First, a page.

I wonder if anyone else dreams about object pronouns and possessive determiners? I guess such nightly tussles are one of the hazards of what I do, all the writing and teaching muddles my brain with an excess of prancing words.
Sometimes this quarantine feels like being buried in grammar books
I began my sojourn in England studying for the CELTA. Since my return, I have been teaching students from the total beginner whose English consisted of a few song lyrics to the advanced student whose speaking skills surpass some non-native teachers I’ve worked with. I don’t, therefore, start with a list of grammatical concepts that I will teach week-by-week; I respond to the grammatical problems my students face in that moment. This means that having recognized a student has a problem and that this is a persistent problem I go from class to grammar book and back again.
Sometimes students say things that simply don’t sound right, but I have no idea why. I record their phrasing and then try to break their structures apart, refer to the grammar books, conduct a search of the Internet, compare American and British forms and see what I can do about creating some form of exercise for the student to practise with. In the midst of this, I dream.
Everyone seems to have their own idea of what’s right
A lot of my challenges come from the way many grammarians have historically discussed the English language. Everyone has their own take. Consulting my books I discover there are several perspectives on the gerund: Scott Thornbury suggests, for example, that we don’t use the word gerund, but use the phrase ‘ing form’; John Seely’s account of the gerund is ‘see verbal noun’; those oft-quoted Americans, Strunk and White, are sticklers who (in their rule 10) state that a gerund requires a possessive pronoun whereas a verbal participle requires an objective pronoun; Seeley says that 90 per cent of the time people use an object pronoun before a verbal noun… Don’t fret, it is irrelevant whether, or not, you understand that last sentence. All I wish to convey is that the books disagree.
One of the consequences of having so many perspectives on a core feature of the English language is that each of my students comes to me with a different set of terminology. In English, a gerund is a noun. However, the word gerundio in Spanish refers to a participle which functions as a verb (or sometimes an adverb) but never as a noun. If my students should start trying to solve this terminology problem by themselves, they will run into confusion.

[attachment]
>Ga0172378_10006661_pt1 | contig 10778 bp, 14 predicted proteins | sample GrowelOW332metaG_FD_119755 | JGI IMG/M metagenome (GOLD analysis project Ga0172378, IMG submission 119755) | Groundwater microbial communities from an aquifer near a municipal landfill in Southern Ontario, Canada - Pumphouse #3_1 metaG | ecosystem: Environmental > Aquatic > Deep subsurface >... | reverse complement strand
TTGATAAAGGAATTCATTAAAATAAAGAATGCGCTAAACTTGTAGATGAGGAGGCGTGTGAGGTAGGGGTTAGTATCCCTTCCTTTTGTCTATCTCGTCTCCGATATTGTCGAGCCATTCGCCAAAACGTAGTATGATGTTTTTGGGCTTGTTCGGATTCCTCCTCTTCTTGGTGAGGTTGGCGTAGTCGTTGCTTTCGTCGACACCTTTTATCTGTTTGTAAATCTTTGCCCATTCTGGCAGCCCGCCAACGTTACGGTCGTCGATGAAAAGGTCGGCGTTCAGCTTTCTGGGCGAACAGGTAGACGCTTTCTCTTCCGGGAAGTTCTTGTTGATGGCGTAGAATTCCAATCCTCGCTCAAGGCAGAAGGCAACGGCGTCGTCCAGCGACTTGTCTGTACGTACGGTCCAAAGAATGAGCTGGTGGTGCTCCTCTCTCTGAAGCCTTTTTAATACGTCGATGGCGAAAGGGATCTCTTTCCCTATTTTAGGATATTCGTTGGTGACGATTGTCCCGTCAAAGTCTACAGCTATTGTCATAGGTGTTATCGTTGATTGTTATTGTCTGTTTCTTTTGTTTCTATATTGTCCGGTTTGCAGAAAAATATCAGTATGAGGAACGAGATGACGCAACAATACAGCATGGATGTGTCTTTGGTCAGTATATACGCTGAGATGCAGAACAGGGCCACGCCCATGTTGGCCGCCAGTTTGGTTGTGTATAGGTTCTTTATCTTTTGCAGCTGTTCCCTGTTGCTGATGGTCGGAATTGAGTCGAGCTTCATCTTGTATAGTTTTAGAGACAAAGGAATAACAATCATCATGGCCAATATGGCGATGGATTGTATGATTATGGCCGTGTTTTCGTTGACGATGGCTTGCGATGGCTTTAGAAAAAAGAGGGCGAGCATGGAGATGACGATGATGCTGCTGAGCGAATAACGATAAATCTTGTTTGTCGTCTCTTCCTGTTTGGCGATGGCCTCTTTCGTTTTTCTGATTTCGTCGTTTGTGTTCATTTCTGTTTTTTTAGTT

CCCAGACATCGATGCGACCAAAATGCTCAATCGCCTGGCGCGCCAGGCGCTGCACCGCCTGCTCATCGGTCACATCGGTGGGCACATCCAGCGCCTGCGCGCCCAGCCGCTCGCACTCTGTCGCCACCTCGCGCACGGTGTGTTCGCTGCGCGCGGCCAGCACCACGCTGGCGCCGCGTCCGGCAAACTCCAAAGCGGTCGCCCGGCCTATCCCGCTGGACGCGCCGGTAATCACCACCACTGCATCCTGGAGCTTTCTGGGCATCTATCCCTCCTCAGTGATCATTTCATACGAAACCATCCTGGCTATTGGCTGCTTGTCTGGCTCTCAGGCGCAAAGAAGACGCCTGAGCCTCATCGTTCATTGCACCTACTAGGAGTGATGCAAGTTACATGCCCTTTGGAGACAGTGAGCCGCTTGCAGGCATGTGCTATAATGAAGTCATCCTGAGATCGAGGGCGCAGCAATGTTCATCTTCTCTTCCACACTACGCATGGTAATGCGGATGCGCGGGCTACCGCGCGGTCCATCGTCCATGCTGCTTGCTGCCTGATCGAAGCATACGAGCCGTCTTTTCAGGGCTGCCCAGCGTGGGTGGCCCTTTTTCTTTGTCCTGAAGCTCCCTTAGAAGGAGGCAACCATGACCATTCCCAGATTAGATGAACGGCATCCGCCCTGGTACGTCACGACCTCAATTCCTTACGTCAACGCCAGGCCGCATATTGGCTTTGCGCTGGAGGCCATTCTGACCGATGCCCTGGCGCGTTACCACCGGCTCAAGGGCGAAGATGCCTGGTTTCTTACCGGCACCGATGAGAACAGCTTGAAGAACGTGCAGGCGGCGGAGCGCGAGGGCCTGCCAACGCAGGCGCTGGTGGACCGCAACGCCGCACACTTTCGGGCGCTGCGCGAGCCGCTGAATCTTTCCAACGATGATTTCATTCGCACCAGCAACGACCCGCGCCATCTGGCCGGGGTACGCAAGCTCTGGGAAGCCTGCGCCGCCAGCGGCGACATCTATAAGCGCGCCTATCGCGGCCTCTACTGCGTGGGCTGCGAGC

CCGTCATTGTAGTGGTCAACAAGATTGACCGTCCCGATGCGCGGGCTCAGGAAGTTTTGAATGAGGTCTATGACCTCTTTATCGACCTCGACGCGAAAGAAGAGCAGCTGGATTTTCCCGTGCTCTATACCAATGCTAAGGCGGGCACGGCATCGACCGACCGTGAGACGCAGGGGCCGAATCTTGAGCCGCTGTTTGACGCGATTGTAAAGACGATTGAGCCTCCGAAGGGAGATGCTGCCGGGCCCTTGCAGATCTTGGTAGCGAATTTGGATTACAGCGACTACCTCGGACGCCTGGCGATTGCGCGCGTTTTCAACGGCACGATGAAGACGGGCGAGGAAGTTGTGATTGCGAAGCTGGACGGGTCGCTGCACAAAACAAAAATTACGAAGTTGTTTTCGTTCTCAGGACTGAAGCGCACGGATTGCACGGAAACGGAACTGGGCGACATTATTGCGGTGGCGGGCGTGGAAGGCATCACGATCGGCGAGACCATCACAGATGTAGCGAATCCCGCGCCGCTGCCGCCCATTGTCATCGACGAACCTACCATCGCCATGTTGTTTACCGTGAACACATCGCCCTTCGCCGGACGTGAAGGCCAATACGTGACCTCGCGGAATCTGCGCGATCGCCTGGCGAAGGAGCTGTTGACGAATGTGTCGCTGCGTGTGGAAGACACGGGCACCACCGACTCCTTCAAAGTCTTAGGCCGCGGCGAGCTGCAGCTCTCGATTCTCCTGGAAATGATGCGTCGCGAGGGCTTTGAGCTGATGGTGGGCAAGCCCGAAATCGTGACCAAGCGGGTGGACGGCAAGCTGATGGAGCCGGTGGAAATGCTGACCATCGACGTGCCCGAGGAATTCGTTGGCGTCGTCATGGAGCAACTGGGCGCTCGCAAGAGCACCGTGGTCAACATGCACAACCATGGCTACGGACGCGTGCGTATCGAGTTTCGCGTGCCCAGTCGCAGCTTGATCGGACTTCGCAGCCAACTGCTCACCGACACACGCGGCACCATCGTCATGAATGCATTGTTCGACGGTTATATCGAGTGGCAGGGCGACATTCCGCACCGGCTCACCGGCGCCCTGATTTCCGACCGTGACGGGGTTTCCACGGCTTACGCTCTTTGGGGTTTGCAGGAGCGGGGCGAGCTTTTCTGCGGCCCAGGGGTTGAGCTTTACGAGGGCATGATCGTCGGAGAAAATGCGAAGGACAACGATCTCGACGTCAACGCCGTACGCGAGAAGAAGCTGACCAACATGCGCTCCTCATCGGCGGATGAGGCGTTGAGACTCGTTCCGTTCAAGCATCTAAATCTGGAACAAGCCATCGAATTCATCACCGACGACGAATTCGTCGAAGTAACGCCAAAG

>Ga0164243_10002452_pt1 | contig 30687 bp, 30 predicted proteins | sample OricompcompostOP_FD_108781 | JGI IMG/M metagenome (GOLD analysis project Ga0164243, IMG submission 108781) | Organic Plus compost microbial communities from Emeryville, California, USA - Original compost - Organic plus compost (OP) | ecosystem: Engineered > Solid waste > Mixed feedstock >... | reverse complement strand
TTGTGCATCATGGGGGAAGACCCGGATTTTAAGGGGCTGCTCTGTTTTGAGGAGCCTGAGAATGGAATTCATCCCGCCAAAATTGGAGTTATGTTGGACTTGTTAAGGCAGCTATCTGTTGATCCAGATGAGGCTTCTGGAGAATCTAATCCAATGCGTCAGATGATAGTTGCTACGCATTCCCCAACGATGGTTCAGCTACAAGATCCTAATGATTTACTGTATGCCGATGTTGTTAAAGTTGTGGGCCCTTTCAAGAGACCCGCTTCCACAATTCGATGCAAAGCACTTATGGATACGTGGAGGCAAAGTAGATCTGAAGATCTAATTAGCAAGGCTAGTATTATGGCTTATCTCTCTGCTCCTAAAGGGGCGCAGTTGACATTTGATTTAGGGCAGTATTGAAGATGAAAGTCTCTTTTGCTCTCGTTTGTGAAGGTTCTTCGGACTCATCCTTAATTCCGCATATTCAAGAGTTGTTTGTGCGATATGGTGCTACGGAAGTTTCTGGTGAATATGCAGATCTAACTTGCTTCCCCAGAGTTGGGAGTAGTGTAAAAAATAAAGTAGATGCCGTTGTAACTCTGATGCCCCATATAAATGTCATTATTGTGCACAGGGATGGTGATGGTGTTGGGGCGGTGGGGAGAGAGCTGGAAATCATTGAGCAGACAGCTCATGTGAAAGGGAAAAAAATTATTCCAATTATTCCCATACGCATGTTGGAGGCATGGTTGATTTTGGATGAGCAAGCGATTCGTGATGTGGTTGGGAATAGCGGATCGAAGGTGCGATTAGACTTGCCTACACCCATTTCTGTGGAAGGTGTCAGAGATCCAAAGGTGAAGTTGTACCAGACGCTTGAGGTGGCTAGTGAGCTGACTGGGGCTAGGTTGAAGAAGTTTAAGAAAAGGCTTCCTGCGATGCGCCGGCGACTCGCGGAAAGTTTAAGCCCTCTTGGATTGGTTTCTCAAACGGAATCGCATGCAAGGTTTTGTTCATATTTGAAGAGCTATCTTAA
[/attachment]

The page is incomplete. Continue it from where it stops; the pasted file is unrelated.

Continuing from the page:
It’s provided me with a headache
Another conflict occurs between my English and the English that my students are trying to learn, and which, ideally, I am trying to teach. Sometimes I hesitate in the middle of a sentence having realized that I’ve switched a was for a were, an I for a me, or a progressive participle for a past participle as in ‘I was sat’… which is dialectically not incorrect, but nor is it helpful for the student. I stop, explain and correct my mistake. What I would love, is if someone could give me a glossary of terms I use in weird ways, so that I knew where I was leading my students astray.
As I have no such guide, I find myself in an investigation into how I personally speak
The process of trying to understand my idiolect can make me sound quite idiotic. I’m not talking to myself like a human, I’m parroting phrases back to myself. I repeat myself with slight changes in emphasis and phoneme, attempting to pronounce what I say naturally, whilst aware of what I’m doing makes me change how I speak and, hence, sabotages the experiment. As a result, I replicate my uncertainties, going over and over the same combinations of words, and not getting very far at all. Modelling the language is nigh impossible if you’re overthinking it. Especially if you’re not the most confident in your pronunciation in the first place. I fear confusing my students. This fear, it seems, leads to weird dreams.
If you felt like this text lacked examples:
- Building houses is hard work: a gerund and a noun.
- A house is a building: a non-gerund noun.
- I am building a house: a verb as a present participle in the present continuous.
- I was building a house: a past continuous form of the verb which (and this makes total sense) uses a present participle.
And as for the title… if you got that ‘dreaming of grammar’ is a gerund phrase (or should we call that a verbal-noun phrase) but ‘making’ is a verb then you’re doing well.